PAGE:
(Editor's note: The candidate is answering the question: "The nation's finances are in shambles and the national debt grows. Across the board cuts of 11 percent mandated by the Budget Control Act of 2011 threaten all areas of the budget, including defense spending. Would you pledge to make debt reduction your No. 1 priority? Can you offer 10 specific recommendations for tackling the nation's economic problems and avoiding sequestration?")
No question about it. We have a debt problem in Washington, and it needs to be addressed.
However, it is the priorities we embrace to fix the problem that highlight the differences between Congressman Bobby Schilling and me.
In Washington, Rep. Schilling voted for triggered defense cuts that put the Rock Island Arsenal in jeopardy.
He also supports the Ryan budget, which cuts taxes for the rich and raises them on middle-class families. Again, it is a matter of priorities which path voters feel is better for our country.
I believe we must cut responsibly, and I will never balance the budget on the backs of those who can least afford it.
The Ryan-Schilling budget forces seniors to pay $6,400 out of pocket for Medicare, while handing out lavish tax breaks to the wealthy. Those are the wrong priorities. Instead, there are common-sense alternatives that will gain bipartisan support.
The Government Accountability Office released a report that identified waste and inefficiency in federal programs.
For example, the GAO found 100 different programs that deal with administration of the same transportation issues.
Getting rid of this waste could save taxpayers more than $100 billion a year. Within the first 90 days, I will sponsor a plan to implement the GAO's proposal. This common-sense approach to cutting responsibly should gain bipartisan support.The looming defense cuts are a product of an ineffective Congress that couldn't get past its own gridlock to produce a responsible budget.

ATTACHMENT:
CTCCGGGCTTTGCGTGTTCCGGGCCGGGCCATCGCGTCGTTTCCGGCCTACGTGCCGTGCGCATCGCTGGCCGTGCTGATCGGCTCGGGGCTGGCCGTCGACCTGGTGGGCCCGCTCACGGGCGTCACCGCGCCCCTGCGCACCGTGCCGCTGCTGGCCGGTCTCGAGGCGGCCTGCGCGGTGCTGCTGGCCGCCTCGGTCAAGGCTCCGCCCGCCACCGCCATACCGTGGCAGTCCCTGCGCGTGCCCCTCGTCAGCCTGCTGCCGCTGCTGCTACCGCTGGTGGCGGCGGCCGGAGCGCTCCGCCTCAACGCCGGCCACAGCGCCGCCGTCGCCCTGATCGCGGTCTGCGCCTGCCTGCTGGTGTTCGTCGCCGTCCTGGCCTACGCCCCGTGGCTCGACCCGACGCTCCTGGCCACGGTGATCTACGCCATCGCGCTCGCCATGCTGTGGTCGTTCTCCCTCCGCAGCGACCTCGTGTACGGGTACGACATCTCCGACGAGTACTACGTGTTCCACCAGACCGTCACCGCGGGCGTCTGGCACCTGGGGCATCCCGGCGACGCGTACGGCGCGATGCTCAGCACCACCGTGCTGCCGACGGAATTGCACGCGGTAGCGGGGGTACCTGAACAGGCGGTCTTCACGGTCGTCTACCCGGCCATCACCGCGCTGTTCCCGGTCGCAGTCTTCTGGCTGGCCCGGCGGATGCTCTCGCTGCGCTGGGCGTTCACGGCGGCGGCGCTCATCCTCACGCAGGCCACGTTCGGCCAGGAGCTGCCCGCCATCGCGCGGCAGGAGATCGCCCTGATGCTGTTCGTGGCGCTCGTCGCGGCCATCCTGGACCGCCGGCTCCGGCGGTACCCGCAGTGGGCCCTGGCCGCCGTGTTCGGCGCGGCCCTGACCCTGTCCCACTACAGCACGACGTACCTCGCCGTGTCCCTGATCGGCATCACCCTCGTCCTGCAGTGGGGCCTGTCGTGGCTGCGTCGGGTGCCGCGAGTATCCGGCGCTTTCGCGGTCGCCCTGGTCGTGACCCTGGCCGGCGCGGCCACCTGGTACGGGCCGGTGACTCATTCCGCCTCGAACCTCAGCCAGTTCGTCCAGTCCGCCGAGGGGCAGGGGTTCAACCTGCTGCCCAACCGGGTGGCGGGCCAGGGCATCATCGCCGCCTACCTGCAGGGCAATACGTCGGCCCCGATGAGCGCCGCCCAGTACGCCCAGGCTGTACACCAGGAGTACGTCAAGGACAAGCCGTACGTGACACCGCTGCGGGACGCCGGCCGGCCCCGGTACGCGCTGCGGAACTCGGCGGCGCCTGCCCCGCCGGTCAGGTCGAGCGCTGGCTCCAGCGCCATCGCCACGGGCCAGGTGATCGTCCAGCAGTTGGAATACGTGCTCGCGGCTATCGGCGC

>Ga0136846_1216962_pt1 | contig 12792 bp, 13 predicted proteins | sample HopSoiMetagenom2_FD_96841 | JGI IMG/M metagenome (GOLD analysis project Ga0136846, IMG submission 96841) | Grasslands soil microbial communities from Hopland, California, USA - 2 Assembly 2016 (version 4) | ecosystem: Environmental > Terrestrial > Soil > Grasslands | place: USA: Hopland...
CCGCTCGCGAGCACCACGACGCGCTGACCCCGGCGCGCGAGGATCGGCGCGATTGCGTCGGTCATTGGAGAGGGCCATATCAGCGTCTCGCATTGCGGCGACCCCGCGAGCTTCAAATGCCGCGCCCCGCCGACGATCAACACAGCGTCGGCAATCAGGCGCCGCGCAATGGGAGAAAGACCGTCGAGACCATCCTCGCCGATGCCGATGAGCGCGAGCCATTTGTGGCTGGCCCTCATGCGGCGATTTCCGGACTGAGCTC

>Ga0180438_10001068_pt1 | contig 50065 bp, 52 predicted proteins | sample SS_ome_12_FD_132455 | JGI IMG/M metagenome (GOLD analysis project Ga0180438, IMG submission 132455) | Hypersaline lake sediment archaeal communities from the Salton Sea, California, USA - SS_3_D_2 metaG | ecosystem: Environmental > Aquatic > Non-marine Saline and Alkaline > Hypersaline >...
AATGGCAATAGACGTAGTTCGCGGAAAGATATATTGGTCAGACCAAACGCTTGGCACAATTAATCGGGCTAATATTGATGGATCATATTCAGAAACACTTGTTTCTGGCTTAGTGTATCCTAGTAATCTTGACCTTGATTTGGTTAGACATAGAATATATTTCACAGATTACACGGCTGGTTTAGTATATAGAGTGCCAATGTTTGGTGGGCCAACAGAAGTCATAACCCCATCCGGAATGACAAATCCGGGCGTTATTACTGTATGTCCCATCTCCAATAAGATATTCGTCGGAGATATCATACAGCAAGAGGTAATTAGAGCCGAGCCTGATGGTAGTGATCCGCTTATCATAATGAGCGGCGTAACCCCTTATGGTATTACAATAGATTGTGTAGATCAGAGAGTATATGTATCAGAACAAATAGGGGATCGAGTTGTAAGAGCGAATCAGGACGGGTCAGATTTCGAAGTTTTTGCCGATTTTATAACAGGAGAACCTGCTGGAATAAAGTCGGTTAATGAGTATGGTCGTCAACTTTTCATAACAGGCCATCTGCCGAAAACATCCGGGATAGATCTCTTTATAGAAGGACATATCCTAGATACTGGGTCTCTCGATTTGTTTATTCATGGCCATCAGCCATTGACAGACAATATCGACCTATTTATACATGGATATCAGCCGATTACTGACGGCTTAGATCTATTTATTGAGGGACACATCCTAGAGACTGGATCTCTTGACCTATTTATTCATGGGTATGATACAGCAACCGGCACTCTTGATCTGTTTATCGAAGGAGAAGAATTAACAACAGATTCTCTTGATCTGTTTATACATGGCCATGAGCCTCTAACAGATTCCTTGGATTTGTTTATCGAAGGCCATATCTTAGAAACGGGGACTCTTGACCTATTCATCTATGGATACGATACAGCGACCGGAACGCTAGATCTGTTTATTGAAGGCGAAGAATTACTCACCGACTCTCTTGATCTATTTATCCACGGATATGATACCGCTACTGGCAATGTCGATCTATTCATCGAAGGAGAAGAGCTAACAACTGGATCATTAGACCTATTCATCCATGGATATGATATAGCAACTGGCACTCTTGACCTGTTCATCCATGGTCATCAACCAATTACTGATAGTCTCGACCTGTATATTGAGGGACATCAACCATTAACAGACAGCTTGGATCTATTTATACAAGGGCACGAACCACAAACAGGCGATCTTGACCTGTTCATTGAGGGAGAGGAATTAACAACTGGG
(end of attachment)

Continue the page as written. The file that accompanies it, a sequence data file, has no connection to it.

These cuts could be devastating for Illinois' economy, with reports showing our state in the top 20 states impacted, losing 24,000 defense-sector jobs and another 30,000 jobs in related industries. Congressman Schilling voted for these cuts.
We need to move forward, past the gridlock, and provide economic certainty for businesses and keep jobs in Illinois. I am committed to making sure that our men and women on the front lines, defending us every day, have the resources, protection and support they need.
We must address gridlock. It wasn't always this partisan. We have a history of bipartisan leaders in Congress from our state. Former congressman Ray LaHood knew that, and he took action to reach solutions. That's what I'll do as well.
I'll follow his lead by organizing a bipartisan freshman retreat so we can bring a new approach to Congress by using personal relationships and treating each other with respect to get things done.
From the beginning of my campaign, I have said that job creation is my No.1 priority, but addressing the debt is part of the plan. We all agree that one of the best things we can do to tackle the debt is to get America back to work and get the economy growing.
That's why I support the Bring American Jobs Home Act, a common-sense plan that will end tax-break incentives for companies that outsource and will replace them with tax breaks for companies that bring jobs home.
I oppose failed trade policies that will send more jobs overseas. Instead, I support fair-trade policies that help us ship goods overseas, not jobs.
There are common-sense solutions to cutting responsibly, but they are being ignored in the hyperpartisan climate in Washington.
This election is a question of priorities:
Do we balance the budget on the backs of working families as Rep. Schilling proposes?
Or do we embrace common-sense solutions to address the debt and get Americans back to work? I'm for common-sense action.
Cheri Bustos of East Moline is a Democratic candidate for Congress in the 17th District.
Today is Monday, March 10, the 69th day of 2014. There are 296 days left in the year. 1864 -- 150 years ago: Numerous counterfeiters are around, taking advantage of the influx of currency to pass their worthless trash. 1889 -- 125 years ago: J.J. Reimers, secretary and treasurer of the Rock Island Lumber and Manufacturing Co., on behalf of that firm, contributed $500 toward construction of a new Methodist church. 1914 -- 100 years ago: Samuel Ryerson, county recorder, was re-elected president of the 19th District of Knights of Pythias. 1939 -- 75 years ago: Three condemnation suits have been filed by the city of Rock Island to acquire property needed for an approach to the Rock Island-Davenport bridge, which has been under construction since March 6. 1964 -- 50 years ago: Plans for an eight-story Sheraton Inn in downtown Rock Island were announced today at a luncheon meeting at the Gay Nineties sponsored by the Rock Island Chamber of Commerce. Cost of the structure is estimated at $2.5 million. 1989 -- 25 years ago: Representatives of the Hardee's Golf Classic and tournament sponsor Hardee's Food Systems may meet next week with PGA Tour Commissioner Deane Beman to discuss a possible change in the tournament dates.